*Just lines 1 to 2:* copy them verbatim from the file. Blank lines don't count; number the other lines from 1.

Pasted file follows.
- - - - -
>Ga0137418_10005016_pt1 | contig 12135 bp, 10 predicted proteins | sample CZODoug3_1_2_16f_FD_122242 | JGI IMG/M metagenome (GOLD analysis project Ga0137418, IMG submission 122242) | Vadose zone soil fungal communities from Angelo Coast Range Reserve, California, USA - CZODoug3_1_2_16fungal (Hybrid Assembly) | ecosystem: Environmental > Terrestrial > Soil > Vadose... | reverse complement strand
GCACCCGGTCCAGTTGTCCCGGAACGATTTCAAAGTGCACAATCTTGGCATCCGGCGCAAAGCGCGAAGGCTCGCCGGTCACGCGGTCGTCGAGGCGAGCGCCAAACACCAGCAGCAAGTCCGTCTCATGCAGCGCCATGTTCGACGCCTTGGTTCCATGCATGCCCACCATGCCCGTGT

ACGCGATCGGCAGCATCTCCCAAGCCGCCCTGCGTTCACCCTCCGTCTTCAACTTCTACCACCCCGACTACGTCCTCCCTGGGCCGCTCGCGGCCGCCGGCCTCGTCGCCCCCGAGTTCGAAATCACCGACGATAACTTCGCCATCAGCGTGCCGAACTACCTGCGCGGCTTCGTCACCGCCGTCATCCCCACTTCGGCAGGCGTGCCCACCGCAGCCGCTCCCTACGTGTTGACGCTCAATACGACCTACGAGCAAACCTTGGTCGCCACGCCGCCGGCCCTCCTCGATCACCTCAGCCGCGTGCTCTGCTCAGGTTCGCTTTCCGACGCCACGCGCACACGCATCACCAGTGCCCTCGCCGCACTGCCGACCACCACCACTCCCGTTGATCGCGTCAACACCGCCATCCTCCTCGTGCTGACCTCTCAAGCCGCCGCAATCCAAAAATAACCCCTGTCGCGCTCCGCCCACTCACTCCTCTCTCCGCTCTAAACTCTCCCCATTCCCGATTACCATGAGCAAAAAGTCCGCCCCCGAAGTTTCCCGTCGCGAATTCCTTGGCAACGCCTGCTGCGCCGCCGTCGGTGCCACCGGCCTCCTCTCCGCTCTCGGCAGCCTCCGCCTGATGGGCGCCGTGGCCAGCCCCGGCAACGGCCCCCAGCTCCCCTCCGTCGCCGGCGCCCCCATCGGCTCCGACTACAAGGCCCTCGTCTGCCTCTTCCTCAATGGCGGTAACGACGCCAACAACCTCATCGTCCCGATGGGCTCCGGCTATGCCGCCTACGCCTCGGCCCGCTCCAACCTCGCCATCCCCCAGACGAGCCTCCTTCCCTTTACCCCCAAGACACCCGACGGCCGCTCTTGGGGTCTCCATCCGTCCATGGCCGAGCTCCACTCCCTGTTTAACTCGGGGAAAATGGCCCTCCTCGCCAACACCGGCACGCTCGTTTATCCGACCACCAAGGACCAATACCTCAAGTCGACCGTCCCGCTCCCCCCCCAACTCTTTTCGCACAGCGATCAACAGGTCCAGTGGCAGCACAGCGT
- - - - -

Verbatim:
>Ga0137418_10005016_pt1 | contig 12135 bp, 10 predicted proteins | sample CZODoug3_1_2_16f_FD_122242 | JGI IMG/M metagenome (GOLD analysis project Ga0137418, IMG submission 122242) | Vadose zone soil fungal communities from Angelo Coast Range Reserve, California, USA - CZODoug3_1_2_16fungal (Hybrid Assembly) | ecosystem: Environmental > Terrestrial > Soil > Vadose... | reverse complement strand
GCACCCGGTCCAGTTGTCCCGGAACGATTTCAAAGTGCACAATCTTGGCATCCGGCGCAAAGCGCGAAGGCTCGCCGGTCACGCGGTCGTCGAGGCGAGCGCCAAACACCAGCAGCAAGTCCGTCTCATGCAGCGCCATGTTCGACGCCTTGGTTCCATGCATGCCCACCATGCCCGTGT